So as I was saying, two years from now things are going to get difficult for the seniors.  Unless they get difficult a lot sooner.  There is a thirty percent cut in MediCare reimbursement set to go into effect January 1, 2013.  It is part of the fiscal cliff problem.  This has been an issue over and over in the past.  There has always been a last minute ‘fix’.  This time is different.  The sense is the cut may be allowed to finally stand.

If it does, and MedCare reimbursement drops by 30%, you can expect a number of physicians to drop out of the program.  Seniors on MediCare will look too much like Medicaid patients from a financial standpoint.  Seniors, who were lied to and frightened into voting Democrat to ‘save MediCare’ will learn that they actually killed it.  Whether it dies in 2013 or two years later is not significant.  The point is that Obamacare had the demise of MediCare built into it from the start.  Obama lied by accusing Paul Ryan of throwing Granny off the cliff.  Truth is, Granny was already in free fall, thanks to his healthcare plan.

Where, then, will all these patients go for their care needs?  The answer can be seen in what is already happening here in Los Angeles.  In anticipation of Obamacare the County has been furiously assigning existing MediCal patients and patients new to the system to MediCal managed care plans.  Things like Healthy Way LA, Healthy Families, LA Care, and other euphemistically titled HMO’s place these patients in ‘medical homes’—multi-specialty provider groups contracting with the government either directly or through a third party intermediary to provide care for this patient class.  The problem is that these practices are already overwhelmed and underfunded.  Patients are being referred to the emergency room in ever-increasing numbers.

For instance, a woman with abdominal pain is somehow able to see her primary care doctor.  He suspects a gall bladder problem.  He tells her to ‘go to the emergency room’ where the ER physician will be obligated to run expensive tests, like lab work, ultrasounds, and CT scans to rule out an emergency medical condition.  The cost for this will be borne by the hospital and the reimbursement it receives will be the Medicaid managed care rate, something like 85% of the Medicaid rate.  The ER doctor will likewise be paid a nominal sum for his efforts.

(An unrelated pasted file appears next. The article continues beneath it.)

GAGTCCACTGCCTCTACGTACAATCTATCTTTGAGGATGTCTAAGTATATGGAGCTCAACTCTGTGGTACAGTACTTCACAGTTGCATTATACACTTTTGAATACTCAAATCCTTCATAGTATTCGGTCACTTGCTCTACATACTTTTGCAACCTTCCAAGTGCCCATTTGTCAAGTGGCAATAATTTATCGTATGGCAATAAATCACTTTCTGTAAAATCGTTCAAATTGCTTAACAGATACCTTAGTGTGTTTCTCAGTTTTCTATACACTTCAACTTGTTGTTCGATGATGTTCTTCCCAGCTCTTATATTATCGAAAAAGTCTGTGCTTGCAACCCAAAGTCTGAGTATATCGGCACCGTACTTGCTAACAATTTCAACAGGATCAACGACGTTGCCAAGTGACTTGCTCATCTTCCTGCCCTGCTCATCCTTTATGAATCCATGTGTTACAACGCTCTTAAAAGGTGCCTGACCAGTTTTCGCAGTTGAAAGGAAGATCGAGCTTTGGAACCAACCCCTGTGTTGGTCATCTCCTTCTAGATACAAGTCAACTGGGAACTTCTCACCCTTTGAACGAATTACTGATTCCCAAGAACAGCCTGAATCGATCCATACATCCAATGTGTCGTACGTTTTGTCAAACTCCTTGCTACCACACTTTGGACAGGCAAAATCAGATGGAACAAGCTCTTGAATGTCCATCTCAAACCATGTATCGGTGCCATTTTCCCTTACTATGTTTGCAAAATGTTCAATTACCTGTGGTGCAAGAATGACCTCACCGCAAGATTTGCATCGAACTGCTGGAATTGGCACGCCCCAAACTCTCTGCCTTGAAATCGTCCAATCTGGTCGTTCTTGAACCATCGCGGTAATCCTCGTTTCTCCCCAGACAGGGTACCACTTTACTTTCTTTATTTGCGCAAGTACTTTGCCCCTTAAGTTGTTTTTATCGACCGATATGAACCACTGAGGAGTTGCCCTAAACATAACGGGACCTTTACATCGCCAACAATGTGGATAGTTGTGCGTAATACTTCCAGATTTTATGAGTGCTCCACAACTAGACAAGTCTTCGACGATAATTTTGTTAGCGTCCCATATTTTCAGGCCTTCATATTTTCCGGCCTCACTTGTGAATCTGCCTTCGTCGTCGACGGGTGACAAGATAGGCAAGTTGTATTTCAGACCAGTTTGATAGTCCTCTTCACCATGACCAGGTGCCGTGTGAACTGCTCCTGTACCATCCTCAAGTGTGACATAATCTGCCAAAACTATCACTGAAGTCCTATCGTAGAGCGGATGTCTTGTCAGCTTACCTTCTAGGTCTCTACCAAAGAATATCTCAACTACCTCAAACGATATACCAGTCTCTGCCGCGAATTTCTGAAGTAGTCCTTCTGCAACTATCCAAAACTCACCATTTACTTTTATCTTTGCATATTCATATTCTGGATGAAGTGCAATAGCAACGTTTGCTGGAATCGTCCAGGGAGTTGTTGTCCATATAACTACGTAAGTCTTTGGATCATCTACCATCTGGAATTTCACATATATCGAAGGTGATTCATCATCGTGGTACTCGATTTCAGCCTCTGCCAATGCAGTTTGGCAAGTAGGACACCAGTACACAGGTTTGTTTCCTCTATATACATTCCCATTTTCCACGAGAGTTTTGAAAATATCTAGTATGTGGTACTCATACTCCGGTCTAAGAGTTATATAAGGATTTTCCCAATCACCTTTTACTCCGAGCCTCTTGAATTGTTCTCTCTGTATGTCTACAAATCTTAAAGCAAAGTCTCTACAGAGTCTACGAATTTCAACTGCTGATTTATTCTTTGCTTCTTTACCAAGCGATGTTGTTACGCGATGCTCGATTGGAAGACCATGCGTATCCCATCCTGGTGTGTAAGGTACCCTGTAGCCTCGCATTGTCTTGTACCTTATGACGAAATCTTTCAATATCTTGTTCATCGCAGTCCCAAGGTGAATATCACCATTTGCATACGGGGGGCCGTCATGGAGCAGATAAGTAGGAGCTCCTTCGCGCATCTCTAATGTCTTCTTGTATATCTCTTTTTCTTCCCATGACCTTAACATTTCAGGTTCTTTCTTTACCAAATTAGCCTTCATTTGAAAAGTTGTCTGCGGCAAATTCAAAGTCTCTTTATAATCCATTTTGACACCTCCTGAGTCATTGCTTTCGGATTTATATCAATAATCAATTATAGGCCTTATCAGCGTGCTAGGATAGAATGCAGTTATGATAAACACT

The more patients there are enrolled in these types of ‘insurance’ plans the more often this scenario will play out.

But let’s look at the bright side.  Let’s assume that the Medicare rates don’t drop next year and seniors actually will be able to keep their doctor.  Problem solved.  Obama saved MediCare.  No.  Ask yourself, when was the last time the federal government took control of anything, paid less for it, and got more for its money?  Right.  Never.  Remember the 750 billion dollars we are going to save by not spending it on MediCare so we can pay for Obamacare?  Where do you think that’s going to come from?  It comes from providing fewer services to seniors.  It’s called health care rationing.

This won’t be evident immediately, either.  The health care law will not be fully implemented until 2014.  It will then take some time for a MediCare patient to develop a problem, seek care for it, and be told that his or her options are limited.  Too old for a new knee, too sick for an expensive chemotherapy drug, not sufficient quality years of life left, according to their calculations, to warrant much of anything.  It will take more time for this to occur often enough to reach the general consciousness.  The media will not be running stories about it, just like they refused to run stories that might have harmed Obama’s chances of re-election.  So it might not be until 2015 or later that the seniors realize they’ve been had.  By then it will be too late.  It’s too late now.

About these ads

6 Comments »

  1. 90% of the improvement in mother and infant mortality rates in the 20th century, across all races, occurred prior to 1960– six years before MEDISCARE showed up. Remember JFK’s America? 180million people gave him $100B to spend at the peak of the Cold War, over half of which was for defense. If we assume zero increase in productivity over those 50 years, that translates, adjusted for population and official government tracked inflation, to about $1400B/yr today. Feel stimulated yet?

    Remember all the elderly in JFK’s America, stacked up like cordwood in the gutters outside of hospitals? Neither do I. What did that America possibly do without MEDICARE? I mean, other than, have economies that roared, with a population paying a pittance in payroll tax to a right sized outwardly facing federal government.

    Comment by Frediano — October 24, 2013 @ 8:29 pm | Reply